0 4 min 9 yrs

Denyce Graves_photo by Devon Cass_Silver

Sunday afternoon at The Music Center at Strathmore was a home coming of sorts for the well traveled Denyce Graves. The Maryland based mezzo soprano took the stage at Strathmore accompanied by both The National Philharmonic and the Walt Whitman High School Men’s Chorus. It was an all Brahms program featuring the romanticism of Schicksalslied (“Song of Destiny”), the anguish of Brahms’s Alto Rhapsody and the veritably densely melodic Symphony No. 4 in E minor.

I was in great anticipation of this performance. Denyce Graves is a legend! She has performed for every president to hold office the last two decades along with other numerous members of congress, politicians and foreign representatives. Her rendition of The Lord’s Prayer is the most majestic and emotionally compelling prayer that I have ever heard. With that said just the opportunity to hear her voice is that of prestige and dignity.

The program opened with the orchestral and chorale arrangement Schicksalslied. This was a chorale masterpiece. It was a harmoniously up-lifting song that cascaded with vocal magnificence. My mom best described it as “heavenly”. This was an appropriate assessment; one of Brahms intentions when composing the piece was to create heavenly bliss. The National Philharmonic captured this splendidly. I saw it as a gradient of light that transcended into a brighter light; musically like a dolce leading into a crescendo.

This was a great opening number and to be followed by Brahms Alto Rhapsody made it even better. It is noted Alto Rhapsody is a tragic love song. In order to capture this Denyce had to bolster up a range of sad emotions. When she walked on stage she was all smiles but at the on set it was noticeable in her eyes she was getting into a sad character. The vocal solos were quite demanding. Some of the stanzas require a loud voice. Denyce Graves was the perfect singer for this part. Denyce executed them beautifully. I’m amazed at just how loud she can sing. Often her voice was greater in volume than that of both the orchestra and nearly 200 voice choir combined. Something else I really liked about her singing was her enunciation of certain text and clearly defining all syllables. Her singing was pleasant, wondrously loud and distinct.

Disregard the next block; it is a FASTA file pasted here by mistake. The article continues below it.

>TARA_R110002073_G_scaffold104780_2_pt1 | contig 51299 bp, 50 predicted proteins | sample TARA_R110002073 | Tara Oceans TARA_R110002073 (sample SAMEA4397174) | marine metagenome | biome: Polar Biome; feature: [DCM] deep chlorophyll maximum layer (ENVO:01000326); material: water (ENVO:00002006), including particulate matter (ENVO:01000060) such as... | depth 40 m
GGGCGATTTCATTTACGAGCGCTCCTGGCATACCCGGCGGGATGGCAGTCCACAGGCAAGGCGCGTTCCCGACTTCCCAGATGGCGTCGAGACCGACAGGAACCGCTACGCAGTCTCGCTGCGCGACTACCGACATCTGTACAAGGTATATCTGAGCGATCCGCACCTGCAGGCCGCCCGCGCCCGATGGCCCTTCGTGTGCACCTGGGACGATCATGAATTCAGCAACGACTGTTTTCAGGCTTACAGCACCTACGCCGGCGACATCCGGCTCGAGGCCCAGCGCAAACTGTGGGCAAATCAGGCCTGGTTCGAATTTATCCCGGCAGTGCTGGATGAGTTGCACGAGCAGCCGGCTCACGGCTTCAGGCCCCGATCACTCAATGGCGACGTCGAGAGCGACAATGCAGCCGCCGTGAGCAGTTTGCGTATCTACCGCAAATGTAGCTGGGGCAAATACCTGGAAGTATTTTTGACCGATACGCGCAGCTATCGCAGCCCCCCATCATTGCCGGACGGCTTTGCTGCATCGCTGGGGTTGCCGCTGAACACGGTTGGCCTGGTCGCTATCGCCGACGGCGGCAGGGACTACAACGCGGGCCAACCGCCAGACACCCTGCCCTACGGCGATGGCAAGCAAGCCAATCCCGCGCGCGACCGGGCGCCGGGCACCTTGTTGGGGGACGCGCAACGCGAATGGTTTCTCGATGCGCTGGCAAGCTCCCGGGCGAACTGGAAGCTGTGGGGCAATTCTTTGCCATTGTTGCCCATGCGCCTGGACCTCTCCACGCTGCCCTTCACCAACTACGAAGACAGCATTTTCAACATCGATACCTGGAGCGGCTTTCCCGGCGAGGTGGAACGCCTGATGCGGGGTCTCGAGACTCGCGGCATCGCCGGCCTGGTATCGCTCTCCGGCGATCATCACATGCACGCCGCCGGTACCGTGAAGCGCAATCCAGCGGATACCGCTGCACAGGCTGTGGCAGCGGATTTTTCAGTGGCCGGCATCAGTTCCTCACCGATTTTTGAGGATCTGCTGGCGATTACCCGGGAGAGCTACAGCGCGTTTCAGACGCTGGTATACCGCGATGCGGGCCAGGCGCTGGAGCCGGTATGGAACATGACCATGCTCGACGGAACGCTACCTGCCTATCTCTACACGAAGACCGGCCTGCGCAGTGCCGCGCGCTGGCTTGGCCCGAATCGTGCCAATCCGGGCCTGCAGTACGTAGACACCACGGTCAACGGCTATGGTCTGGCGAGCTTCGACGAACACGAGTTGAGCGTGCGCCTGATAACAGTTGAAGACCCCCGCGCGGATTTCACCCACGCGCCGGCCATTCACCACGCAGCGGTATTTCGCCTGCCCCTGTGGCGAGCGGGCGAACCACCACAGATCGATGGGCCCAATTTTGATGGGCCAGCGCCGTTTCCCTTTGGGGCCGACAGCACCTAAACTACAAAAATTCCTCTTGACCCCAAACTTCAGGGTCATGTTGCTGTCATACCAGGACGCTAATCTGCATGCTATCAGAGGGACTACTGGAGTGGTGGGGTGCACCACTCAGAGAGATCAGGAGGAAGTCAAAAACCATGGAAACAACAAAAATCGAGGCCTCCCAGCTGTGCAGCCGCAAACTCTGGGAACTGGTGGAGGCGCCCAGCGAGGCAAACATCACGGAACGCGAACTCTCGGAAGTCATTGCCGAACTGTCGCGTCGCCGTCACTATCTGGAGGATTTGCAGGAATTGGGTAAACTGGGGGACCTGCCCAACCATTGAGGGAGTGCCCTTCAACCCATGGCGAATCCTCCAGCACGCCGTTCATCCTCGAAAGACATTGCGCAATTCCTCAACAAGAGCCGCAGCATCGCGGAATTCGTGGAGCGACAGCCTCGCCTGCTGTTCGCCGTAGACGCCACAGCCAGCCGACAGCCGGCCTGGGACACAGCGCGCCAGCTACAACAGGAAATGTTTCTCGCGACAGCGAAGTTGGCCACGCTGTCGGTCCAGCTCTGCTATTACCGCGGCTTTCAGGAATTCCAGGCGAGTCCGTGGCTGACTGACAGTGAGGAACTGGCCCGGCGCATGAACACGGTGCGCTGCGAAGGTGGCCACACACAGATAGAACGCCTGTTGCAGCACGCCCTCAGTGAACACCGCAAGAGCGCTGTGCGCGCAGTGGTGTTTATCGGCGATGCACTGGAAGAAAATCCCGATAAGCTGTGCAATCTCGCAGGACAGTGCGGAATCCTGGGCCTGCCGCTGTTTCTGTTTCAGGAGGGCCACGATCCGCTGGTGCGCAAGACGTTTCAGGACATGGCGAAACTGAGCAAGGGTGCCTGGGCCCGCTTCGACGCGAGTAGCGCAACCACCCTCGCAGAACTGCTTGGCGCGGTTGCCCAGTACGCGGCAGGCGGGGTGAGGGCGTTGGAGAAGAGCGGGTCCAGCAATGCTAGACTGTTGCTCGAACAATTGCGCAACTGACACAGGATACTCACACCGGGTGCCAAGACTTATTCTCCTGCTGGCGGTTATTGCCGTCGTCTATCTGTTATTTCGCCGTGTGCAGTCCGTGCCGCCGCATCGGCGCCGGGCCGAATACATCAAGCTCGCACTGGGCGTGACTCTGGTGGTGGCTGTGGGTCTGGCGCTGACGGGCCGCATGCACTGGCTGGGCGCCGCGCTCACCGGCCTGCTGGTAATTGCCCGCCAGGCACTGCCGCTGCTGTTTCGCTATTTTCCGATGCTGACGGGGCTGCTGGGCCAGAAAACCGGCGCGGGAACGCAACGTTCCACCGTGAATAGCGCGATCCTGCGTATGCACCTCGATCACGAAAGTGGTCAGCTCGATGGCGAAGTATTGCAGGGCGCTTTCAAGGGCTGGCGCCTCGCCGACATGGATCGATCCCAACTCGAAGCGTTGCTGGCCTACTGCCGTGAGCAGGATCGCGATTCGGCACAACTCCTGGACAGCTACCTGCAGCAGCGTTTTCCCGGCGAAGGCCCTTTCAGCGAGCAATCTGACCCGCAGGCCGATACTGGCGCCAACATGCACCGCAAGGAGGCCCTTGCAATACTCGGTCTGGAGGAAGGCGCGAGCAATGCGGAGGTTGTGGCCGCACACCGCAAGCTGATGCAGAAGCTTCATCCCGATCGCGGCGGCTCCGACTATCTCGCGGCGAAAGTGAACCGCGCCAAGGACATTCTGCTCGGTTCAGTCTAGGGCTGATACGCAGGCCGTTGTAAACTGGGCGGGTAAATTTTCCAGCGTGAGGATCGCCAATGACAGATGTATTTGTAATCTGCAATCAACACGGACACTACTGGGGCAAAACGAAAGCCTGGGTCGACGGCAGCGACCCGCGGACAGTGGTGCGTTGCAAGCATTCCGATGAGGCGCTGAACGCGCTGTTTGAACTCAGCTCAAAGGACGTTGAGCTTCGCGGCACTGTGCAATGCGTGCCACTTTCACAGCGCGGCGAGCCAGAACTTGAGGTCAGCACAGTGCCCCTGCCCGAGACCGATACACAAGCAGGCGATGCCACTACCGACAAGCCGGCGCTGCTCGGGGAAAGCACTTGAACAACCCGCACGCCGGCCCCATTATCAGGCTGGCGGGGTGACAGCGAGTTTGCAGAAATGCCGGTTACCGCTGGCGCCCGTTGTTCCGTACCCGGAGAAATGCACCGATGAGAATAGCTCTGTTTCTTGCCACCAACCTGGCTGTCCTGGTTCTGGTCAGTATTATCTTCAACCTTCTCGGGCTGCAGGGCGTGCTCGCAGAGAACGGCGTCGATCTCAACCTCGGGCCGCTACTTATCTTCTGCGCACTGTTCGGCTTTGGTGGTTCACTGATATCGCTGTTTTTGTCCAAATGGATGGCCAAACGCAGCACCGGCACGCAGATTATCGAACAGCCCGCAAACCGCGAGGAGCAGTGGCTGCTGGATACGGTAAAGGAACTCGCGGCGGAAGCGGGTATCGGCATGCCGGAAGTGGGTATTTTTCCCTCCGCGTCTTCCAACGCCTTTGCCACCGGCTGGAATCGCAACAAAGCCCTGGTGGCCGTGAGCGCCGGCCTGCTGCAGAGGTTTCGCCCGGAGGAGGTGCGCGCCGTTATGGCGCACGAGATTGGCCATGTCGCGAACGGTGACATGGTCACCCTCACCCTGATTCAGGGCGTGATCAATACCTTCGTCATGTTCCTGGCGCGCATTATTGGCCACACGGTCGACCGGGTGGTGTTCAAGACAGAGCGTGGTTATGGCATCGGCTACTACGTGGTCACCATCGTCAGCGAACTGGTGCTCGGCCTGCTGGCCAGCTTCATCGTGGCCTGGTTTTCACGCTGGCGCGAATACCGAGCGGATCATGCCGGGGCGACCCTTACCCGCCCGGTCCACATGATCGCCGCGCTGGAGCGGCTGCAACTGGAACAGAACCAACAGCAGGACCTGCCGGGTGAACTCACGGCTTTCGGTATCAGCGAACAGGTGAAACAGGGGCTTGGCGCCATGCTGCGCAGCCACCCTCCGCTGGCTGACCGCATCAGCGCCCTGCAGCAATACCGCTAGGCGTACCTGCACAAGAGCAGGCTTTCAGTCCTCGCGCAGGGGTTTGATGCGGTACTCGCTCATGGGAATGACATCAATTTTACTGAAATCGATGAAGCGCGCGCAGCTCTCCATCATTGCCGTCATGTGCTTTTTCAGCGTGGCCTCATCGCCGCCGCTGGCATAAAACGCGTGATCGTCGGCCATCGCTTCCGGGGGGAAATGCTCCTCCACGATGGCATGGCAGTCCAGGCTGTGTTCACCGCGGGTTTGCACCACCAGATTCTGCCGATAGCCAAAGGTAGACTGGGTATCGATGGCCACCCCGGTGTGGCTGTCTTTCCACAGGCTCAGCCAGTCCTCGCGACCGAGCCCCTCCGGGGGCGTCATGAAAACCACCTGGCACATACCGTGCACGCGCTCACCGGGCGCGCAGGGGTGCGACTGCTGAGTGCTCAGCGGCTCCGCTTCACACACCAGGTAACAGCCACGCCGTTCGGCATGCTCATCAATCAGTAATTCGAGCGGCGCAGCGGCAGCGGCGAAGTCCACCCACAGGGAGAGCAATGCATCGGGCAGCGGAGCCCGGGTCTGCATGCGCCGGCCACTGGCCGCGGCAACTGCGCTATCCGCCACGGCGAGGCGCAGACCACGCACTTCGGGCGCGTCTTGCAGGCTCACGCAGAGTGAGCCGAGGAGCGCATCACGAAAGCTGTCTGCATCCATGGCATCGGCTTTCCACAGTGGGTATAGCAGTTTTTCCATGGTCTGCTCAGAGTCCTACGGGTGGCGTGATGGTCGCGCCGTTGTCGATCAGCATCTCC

It could have been due to the fact that I caught the Sunday afternoon performance but I felt the concert hall should have had more people in attendance. Especially since Denyce is native to the Washington area. I mean c’mon this is Denyce Graves here; one of the best singers in the world!

Post intermission brought Symphony No. 4 in E minor Op. 98. Piotr Gajewski’s conducting was so vivid. His gestures were very emphatic but at the same time eloquent. As he swayed his arms he would often nod his head repeatedly almost as if he used his own head as a personal metronome. This was a powerful piece that utilized multiple variations of a particular melody. Not a  klangfarbenmelodie so to say because it was played in unison, but a dynamic contradistinction amongst the orchestra.

Every movement seemed build off of this melody and climax before majestically closing. An amazing performance!

All together it was a concert to behold. It was musical artistry at it finest. It left me with an impression as if I had just witnessed the extravagant result of musical understanding beyond most people’s comprehension. It was as if my mind, heart and ears were all simultaneously satisfied.

CONCERT REVUE by Alan Duckworth

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